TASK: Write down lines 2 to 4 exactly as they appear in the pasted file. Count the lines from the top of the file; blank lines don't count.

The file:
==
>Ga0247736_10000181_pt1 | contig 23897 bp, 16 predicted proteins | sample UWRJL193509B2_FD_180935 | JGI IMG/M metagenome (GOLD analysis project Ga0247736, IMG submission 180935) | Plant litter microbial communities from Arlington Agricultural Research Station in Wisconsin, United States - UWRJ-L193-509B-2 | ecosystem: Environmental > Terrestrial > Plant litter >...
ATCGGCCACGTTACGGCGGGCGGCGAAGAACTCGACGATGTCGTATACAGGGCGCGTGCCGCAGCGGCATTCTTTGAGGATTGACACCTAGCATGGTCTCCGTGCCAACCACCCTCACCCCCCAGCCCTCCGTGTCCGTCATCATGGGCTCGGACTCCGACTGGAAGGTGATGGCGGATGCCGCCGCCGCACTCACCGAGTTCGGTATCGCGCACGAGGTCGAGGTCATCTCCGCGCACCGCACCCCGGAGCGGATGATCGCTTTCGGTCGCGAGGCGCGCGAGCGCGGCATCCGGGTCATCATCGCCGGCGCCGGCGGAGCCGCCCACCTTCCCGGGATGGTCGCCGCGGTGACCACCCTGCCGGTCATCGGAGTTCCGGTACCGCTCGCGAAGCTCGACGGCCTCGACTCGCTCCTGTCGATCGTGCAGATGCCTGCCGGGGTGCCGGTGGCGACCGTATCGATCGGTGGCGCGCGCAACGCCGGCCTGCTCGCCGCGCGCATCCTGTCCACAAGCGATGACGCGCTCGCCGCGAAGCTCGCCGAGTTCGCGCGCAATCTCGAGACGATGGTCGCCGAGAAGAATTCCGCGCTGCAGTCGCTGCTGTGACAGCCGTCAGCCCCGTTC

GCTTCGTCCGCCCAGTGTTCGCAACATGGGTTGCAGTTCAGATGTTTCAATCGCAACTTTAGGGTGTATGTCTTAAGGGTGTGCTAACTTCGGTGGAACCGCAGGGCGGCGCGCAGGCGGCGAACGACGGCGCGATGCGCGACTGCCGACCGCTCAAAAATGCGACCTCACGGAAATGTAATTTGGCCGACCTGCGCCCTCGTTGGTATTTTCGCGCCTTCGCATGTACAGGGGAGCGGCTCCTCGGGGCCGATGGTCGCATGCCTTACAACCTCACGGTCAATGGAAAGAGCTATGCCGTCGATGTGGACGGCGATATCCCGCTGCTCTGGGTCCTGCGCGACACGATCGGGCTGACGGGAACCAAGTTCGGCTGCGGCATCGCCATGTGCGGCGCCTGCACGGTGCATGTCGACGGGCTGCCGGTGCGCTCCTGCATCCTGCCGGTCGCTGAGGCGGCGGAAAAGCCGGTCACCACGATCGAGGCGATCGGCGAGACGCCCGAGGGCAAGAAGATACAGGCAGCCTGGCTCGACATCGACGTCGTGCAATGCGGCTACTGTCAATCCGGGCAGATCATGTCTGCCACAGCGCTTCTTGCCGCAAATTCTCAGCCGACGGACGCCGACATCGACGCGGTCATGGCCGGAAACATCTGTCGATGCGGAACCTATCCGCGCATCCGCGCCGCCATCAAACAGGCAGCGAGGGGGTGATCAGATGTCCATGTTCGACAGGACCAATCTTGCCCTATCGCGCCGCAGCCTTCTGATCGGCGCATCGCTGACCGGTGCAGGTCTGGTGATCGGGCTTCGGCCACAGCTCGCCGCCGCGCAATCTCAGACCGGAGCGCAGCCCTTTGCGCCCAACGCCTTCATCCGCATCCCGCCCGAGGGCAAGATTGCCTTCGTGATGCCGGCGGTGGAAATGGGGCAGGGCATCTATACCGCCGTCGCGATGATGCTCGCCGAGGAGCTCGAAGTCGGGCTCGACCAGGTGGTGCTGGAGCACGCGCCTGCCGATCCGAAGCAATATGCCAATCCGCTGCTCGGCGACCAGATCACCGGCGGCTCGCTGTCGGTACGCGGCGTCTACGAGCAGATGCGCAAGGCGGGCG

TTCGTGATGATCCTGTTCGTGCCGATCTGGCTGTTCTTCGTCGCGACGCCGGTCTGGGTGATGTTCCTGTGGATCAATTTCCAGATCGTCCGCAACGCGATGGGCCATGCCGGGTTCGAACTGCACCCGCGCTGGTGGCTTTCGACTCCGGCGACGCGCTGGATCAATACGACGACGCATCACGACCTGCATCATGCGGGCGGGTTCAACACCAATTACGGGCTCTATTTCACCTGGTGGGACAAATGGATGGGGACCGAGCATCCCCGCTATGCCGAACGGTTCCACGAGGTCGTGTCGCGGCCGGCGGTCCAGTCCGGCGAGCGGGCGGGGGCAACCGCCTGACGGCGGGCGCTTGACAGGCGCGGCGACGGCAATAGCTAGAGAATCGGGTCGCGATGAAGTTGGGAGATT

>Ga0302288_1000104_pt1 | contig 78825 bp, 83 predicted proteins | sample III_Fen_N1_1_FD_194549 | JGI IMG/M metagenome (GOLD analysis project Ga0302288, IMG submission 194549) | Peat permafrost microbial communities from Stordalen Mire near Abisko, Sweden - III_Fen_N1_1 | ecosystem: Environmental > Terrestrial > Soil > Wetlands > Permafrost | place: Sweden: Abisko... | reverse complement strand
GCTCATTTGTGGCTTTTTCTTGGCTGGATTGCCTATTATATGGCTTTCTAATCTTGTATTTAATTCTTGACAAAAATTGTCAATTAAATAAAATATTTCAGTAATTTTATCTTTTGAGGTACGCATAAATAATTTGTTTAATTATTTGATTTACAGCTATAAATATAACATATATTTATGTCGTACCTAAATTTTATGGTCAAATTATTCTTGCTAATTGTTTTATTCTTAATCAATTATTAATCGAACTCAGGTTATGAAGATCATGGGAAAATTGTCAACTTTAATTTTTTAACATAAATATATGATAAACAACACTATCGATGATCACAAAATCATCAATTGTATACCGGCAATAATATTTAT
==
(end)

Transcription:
ATCGGCCACGTTACGGCGGGCGGCGAAGAACTCGACGATGTCGTATACAGGGCGCGTGCCGCAGCGGCATTCTTTGAGGATTGACACCTAGCATGGTCTCCGTGCCAACCACCCTCACCCCCCAGCCCTCCGTGTCCGTCATCATGGGCTCGGACTCCGACTGGAAGGTGATGGCGGATGCCGCCGCCGCACTCACCGAGTTCGGTATCGCGCACGAGGTCGAGGTCATCTCCGCGCACCGCACCCCGGAGCGGATGATCGCTTTCGGTCGCGAGGCGCGCGAGCGCGGCATCCGGGTCATCATCGCCGGCGCCGGCGGAGCCGCCCACCTTCCCGGGATGGTCGCCGCGGTGACCACCCTGCCGGTCATCGGAGTTCCGGTACCGCTCGCGAAGCTCGACGGCCTCGACTCGCTCCTGTCGATCGTGCAGATGCCTGCCGGGGTGCCGGTGGCGACCGTATCGATCGGTGGCGCGCGCAACGCCGGCCTGCTCGCCGCGCGCATCCTGTCCACAAGCGATGACGCGCTCGCCGCGAAGCTCGCCGAGTTCGCGCGCAATCTCGAGACGATGGTCGCCGAGAAGAATTCCGCGCTGCAGTCGCTGCTGTGACAGCCGTCAGCCCCGTTC

GCTTCGTCCGCCCAGTGTTCGCAACATGGGTTGCAGTTCAGATGTTTCAATCGCAACTTTAGGGTGTATGTCTTAAGGGTGTGCTAACTTCGGTGGAACCGCAGGGCGGCGCGCAGGCGGCGAACGACGGCGCGATGCGCGACTGCCGACCGCTCAAAAATGCGACCTCACGGAAATGTAATTTGGCCGACCTGCGCCCTCGTTGGTATTTTCGCGCCTTCGCATGTACAGGGGAGCGGCTCCTCGGGGCCGATGGTCGCATGCCTTACAACCTCACGGTCAATGGAAAGAGCTATGCCGTCGATGTGGACGGCGATATCCCGCTGCTCTGGGTCCTGCGCGACACGATCGGGCTGACGGGAACCAAGTTCGGCTGCGGCATCGCCATGTGCGGCGCCTGCACGGTGCATGTCGACGGGCTGCCGGTGCGCTCCTGCATCCTGCCGGTCGCTGAGGCGGCGGAAAAGCCGGTCACCACGATCGAGGCGATCGGCGAGACGCCCGAGGGCAAGAAGATACAGGCAGCCTGGCTCGACATCGACGTCGTGCAATGCGGCTACTGTCAATCCGGGCAGATCATGTCTGCCACAGCGCTTCTTGCCGCAAATTCTCAGCCGACGGACGCCGACATCGACGCGGTCATGGCCGGAAACATCTGTCGATGCGGAACCTATCCGCGCATCCGCGCCGCCATCAAACAGGCAGCGAGGGGGTGATCAGATGTCCATGTTCGACAGGACCAATCTTGCCCTATCGCGCCGCAGCCTTCTGATCGGCGCATCGCTGACCGGTGCAGGTCTGGTGATCGGGCTTCGGCCACAGCTCGCCGCCGCGCAATCTCAGACCGGAGCGCAGCCCTTTGCGCCCAACGCCTTCATCCGCATCCCGCCCGAGGGCAAGATTGCCTTCGTGATGCCGGCGGTGGAAATGGGGCAGGGCATCTATACCGCCGTCGCGATGATGCTCGCCGAGGAGCTCGAAGTCGGGCTCGACCAGGTGGTGCTGGAGCACGCGCCTGCCGATCCGAAGCAATATGCCAATCCGCTGCTCGGCGACCAGATCACCGGCGGCTCGCTGTCGGTACGCGGCGTCTACGAGCAGATGCGCAAGGCGGGCG

TTCGTGATGATCCTGTTCGTGCCGATCTGGCTGTTCTTCGTCGCGACGCCGGTCTGGGTGATGTTCCTGTGGATCAATTTCCAGATCGTCCGCAACGCGATGGGCCATGCCGGGTTCGAACTGCACCCGCGCTGGTGGCTTTCGACTCCGGCGACGCGCTGGATCAATACGACGACGCATCACGACCTGCATCATGCGGGCGGGTTCAACACCAATTACGGGCTCTATTTCACCTGGTGGGACAAATGGATGGGGACCGAGCATCCCCGCTATGCCGAACGGTTCCACGAGGTCGTGTCGCGGCCGGCGGTCCAGTCCGGCGAGCGGGCGGGGGCAACCGCCTGACGGCGGGCGCTTGACAGGCGCGGCGACGGCAATAGCTAGAGAATCGGGTCGCGATGAAGTTGGGAGATT